moments worth celebration and even exultation. These young learners failed to disappoint
their teachers in any way—regardless of the variability of their experiences or the labels
children had already been assigned:
My teacher assigned her to me as a below grade level but whenever they had
story time she was so . . . she knew everything about that book. That teacher
could ask like, “What was the main character . . . what were they doing?” She
knew everything, you know. It was just crazy.

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Regardless whether the students felt the children entered the tutoring sessions joyfully or
with more hesitancy (“He would rather draw than write”), each described the beginner as a
creative, inspired, near “genius at work” (Bissex, 1980).
Theme 2: Preservice Teachers Deeply Valued the Time Spent Near a Young Writer, and
Described Their Own Learning as Emanating Both From the Writer and the Writing
Each preservice teacher also shared insights gained from working closely with a young
writer. Deanna explained that without sitting next to Jackson, she would never have been
able to understand his composing. During her interview, she shared:
I don’t think there’s any way anybody could learn about a young writer without
sitting next to them. ‘Cause actually getting to sit down with them, and watch
them, and, like, see how they progress, I don’t think I would have been able to
figure it out.
The preservice teachers seemed to recognize they were deeply informed by the seemingly
simple act of watching a child compose. Gwen described in detail her student Michelle’s
remarkable memory for the spellings of friends’ names. These new teachers recognized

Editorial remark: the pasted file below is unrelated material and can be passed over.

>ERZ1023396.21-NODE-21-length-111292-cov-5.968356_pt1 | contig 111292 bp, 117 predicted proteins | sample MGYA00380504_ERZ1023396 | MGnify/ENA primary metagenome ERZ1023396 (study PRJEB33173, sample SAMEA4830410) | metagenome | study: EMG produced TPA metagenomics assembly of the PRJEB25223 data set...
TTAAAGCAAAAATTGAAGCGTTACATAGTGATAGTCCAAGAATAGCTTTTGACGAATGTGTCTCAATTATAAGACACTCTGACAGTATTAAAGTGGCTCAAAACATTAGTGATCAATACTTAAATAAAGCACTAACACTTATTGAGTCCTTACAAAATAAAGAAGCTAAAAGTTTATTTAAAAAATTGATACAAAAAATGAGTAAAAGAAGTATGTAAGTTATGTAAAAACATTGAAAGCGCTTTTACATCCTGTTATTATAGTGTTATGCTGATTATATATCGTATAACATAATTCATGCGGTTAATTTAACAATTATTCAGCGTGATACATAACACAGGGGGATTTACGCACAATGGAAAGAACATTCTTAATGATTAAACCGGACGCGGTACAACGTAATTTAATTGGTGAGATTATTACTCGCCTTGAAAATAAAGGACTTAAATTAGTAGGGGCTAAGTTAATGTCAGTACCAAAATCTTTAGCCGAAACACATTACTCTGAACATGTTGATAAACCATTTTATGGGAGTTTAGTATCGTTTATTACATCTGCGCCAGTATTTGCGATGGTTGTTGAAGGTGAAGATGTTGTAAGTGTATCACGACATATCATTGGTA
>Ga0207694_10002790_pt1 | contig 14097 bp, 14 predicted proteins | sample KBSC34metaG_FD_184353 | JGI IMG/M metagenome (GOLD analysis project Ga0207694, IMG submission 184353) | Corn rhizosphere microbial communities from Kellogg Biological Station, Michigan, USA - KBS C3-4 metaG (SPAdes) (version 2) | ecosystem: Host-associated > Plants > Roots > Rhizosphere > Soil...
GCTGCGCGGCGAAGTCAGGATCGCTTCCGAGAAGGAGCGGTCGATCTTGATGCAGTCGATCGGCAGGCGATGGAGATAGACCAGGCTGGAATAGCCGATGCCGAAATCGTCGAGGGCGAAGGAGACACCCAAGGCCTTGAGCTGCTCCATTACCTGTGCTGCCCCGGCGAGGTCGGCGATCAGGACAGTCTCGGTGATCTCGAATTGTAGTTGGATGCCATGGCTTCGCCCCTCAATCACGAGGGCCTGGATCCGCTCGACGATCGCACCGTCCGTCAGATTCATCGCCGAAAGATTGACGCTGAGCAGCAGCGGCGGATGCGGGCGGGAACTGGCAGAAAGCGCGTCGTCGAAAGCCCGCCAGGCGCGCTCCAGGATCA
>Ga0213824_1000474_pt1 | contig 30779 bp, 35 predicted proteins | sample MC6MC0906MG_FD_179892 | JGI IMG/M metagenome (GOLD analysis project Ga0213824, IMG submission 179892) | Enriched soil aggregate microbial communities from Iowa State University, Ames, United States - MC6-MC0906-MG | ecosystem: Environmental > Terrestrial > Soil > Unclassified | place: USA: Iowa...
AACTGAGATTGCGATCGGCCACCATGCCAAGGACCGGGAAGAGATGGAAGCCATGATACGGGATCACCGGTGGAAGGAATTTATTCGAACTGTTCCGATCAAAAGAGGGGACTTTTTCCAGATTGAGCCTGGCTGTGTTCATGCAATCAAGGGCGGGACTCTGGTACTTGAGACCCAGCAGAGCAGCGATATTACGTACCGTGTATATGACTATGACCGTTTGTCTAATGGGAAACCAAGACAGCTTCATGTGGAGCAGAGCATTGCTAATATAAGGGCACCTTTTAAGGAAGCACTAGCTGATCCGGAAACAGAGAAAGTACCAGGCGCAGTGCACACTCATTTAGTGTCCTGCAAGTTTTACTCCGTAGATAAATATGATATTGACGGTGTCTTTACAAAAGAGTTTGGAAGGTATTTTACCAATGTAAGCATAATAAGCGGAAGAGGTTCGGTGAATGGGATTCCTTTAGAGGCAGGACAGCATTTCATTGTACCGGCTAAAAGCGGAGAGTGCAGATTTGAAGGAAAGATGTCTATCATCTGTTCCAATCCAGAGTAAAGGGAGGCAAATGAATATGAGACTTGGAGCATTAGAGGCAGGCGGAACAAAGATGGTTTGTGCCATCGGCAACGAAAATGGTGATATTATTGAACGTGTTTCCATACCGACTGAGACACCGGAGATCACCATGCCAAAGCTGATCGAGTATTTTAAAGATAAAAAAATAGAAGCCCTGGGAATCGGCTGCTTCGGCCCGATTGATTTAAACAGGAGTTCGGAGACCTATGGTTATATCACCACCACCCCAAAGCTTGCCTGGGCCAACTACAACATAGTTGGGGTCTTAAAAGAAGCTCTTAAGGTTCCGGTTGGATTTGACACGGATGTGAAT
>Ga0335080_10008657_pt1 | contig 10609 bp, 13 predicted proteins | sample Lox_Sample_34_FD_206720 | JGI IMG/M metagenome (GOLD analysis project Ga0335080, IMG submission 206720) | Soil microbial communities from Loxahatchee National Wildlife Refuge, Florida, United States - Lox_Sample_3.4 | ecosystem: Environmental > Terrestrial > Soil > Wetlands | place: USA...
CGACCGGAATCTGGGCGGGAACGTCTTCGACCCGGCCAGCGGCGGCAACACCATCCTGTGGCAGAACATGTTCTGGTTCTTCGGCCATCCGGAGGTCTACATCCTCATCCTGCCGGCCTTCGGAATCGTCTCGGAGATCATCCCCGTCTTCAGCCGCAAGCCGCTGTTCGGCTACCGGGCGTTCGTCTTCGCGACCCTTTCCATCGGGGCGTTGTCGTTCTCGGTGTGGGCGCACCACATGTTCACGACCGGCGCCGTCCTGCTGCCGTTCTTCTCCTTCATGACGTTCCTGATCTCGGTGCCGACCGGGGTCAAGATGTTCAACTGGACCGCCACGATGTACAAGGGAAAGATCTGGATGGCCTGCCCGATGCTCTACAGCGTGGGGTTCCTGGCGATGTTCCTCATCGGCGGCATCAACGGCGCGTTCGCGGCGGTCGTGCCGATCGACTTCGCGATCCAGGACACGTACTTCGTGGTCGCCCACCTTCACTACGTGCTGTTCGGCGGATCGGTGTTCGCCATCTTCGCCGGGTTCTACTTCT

they knew the child as a learner and a strategist because they had observed closely. Hillary
felt her proximity to Nina during the composing process enabled her to “validate what she
[Nina] was attempting,” and “allowed me to see how she wrote.” Ginny shared that, “It was
very interesting to know what was going on in her [Alexandra’s] head” during the rehearsal
and drafting of each story. Deanna used the space (and its resultant insights) to invite her
student, Jackson, to elaborate on his topics and generate plans based on what she observed
that she would not have understood apart from knowing the child. Overall, the preservice
teachers agreed that sustained observation of one child, a “luxury” many teachers don’t
have, provided opportunities to experience the theories and strategies they learned in class,
as well as to develop and refine a repertoire of strategies in response to their child’s interests
and needs.
Theme 3: Preservice Teachers Seemed to Gain Understanding of How Literacy
Emerges/Develops, and Made Efforts to Take Up the Discourse of Literacy
Teachers—Talking in Specific Ways About Young Children’s Demonstrations of Growth